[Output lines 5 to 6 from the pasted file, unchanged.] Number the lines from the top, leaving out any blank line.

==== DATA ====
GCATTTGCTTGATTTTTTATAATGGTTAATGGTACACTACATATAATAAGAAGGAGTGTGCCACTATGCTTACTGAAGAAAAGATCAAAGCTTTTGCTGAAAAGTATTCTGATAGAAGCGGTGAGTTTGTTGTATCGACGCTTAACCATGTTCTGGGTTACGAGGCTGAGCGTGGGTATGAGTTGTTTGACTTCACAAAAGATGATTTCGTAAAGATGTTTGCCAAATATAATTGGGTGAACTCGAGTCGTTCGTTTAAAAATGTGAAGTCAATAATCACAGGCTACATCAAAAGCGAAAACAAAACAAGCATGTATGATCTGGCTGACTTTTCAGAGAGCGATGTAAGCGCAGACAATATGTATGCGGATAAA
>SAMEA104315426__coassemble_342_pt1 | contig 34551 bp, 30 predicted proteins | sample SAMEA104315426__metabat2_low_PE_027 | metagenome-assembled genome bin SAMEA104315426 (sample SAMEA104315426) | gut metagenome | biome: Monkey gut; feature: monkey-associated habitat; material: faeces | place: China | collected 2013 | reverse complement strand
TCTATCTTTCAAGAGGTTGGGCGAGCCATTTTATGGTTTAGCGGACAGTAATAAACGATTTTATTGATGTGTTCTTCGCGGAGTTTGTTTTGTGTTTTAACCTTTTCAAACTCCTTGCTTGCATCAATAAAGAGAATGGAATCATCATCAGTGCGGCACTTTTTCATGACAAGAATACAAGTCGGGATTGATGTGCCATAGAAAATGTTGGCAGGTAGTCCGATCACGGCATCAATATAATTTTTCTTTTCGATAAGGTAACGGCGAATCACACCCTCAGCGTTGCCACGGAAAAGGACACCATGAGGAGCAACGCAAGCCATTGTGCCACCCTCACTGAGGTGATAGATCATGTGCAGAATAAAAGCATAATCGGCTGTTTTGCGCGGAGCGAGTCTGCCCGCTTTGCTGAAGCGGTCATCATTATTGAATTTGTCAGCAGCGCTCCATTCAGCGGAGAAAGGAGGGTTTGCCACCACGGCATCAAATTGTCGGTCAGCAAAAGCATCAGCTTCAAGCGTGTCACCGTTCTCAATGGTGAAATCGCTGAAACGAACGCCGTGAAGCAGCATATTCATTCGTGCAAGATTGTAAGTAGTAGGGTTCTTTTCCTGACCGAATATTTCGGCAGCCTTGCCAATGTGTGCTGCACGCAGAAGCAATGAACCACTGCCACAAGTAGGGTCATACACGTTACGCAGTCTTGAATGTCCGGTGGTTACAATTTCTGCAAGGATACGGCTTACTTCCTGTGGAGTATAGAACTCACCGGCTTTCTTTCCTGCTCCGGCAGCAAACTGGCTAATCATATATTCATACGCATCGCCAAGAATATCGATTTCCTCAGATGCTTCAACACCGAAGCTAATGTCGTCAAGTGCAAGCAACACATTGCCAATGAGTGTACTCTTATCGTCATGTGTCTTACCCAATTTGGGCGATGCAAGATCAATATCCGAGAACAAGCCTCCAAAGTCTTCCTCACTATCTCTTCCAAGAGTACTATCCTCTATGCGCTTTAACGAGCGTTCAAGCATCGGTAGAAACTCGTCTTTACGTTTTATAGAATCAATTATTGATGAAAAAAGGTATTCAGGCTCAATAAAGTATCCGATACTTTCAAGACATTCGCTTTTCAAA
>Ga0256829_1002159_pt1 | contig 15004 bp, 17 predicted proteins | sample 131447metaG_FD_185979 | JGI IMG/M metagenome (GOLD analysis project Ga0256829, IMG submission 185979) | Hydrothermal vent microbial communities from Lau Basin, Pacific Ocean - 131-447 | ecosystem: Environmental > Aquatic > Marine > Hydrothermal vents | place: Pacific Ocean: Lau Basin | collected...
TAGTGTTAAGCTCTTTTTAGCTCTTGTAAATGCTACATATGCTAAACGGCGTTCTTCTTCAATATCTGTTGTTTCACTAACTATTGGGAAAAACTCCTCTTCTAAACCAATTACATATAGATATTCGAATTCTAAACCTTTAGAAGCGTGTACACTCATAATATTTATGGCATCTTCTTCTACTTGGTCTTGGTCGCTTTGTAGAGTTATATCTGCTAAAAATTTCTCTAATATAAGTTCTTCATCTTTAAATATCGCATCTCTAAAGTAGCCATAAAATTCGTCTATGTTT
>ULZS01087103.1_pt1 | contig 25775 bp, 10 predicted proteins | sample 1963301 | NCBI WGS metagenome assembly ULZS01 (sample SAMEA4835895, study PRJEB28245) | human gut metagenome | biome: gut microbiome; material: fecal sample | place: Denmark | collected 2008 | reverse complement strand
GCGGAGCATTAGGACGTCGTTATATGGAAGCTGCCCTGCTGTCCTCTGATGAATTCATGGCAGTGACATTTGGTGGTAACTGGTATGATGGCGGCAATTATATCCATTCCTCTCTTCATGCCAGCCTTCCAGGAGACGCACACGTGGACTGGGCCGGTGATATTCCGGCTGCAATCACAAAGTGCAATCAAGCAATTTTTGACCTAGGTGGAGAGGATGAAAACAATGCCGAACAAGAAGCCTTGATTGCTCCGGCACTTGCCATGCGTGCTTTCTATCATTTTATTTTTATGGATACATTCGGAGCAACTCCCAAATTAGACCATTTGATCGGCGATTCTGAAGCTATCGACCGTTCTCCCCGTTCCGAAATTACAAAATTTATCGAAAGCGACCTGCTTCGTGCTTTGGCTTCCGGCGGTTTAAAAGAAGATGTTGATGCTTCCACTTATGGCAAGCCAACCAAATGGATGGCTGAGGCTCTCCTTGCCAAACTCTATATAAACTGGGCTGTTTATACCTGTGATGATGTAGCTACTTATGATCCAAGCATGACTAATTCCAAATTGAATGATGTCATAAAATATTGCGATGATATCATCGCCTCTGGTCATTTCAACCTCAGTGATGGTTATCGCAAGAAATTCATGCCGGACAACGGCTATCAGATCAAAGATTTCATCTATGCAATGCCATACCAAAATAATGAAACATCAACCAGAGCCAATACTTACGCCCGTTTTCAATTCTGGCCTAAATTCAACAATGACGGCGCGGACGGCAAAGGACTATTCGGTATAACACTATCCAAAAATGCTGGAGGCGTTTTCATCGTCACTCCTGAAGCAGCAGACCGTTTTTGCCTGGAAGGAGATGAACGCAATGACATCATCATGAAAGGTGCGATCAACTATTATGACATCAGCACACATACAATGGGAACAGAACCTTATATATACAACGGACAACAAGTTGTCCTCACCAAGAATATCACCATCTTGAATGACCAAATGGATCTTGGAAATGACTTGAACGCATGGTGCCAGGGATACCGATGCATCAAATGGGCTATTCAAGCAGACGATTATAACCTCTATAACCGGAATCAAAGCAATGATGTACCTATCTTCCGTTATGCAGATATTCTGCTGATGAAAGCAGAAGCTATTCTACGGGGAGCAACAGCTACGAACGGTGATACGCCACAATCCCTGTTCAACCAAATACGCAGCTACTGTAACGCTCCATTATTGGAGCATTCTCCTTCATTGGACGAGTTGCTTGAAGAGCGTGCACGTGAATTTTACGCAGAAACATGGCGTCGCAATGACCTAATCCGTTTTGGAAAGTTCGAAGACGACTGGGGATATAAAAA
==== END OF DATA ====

TAGTGTTAAGCTCTTTTTAGCTCTTGTAAATGCTACATATGCTAAACGGCGTTCTTCTTCAATATCTGTTGTTTCACTAACTATTGGGAAAAACTCCTCTTCTAAACCAATTACATATAGATATTCGAATTCTAAACCTTTAGAAGCGTGTACACTCATAATATTTATGGCATCTTCTTCTACTTGGTCTTGGTCGCTTTGTAGAGTTATATCTGCTAAAAATTTCTCTAATATAAGTTCTTCATCTTTAAATATCGCATCTCTAAAGTAGCCATAAAATTCGTCTATGTTT
>ULZS01087103.1_pt1 | contig 25775 bp, 10 predicted proteins | sample 1963301 | NCBI WGS metagenome assembly ULZS01 (sample SAMEA4835895, study PRJEB28245) | human gut metagenome | biome: gut microbiome; material: fecal sample | place: Denmark | collected 2008 | reverse complement strand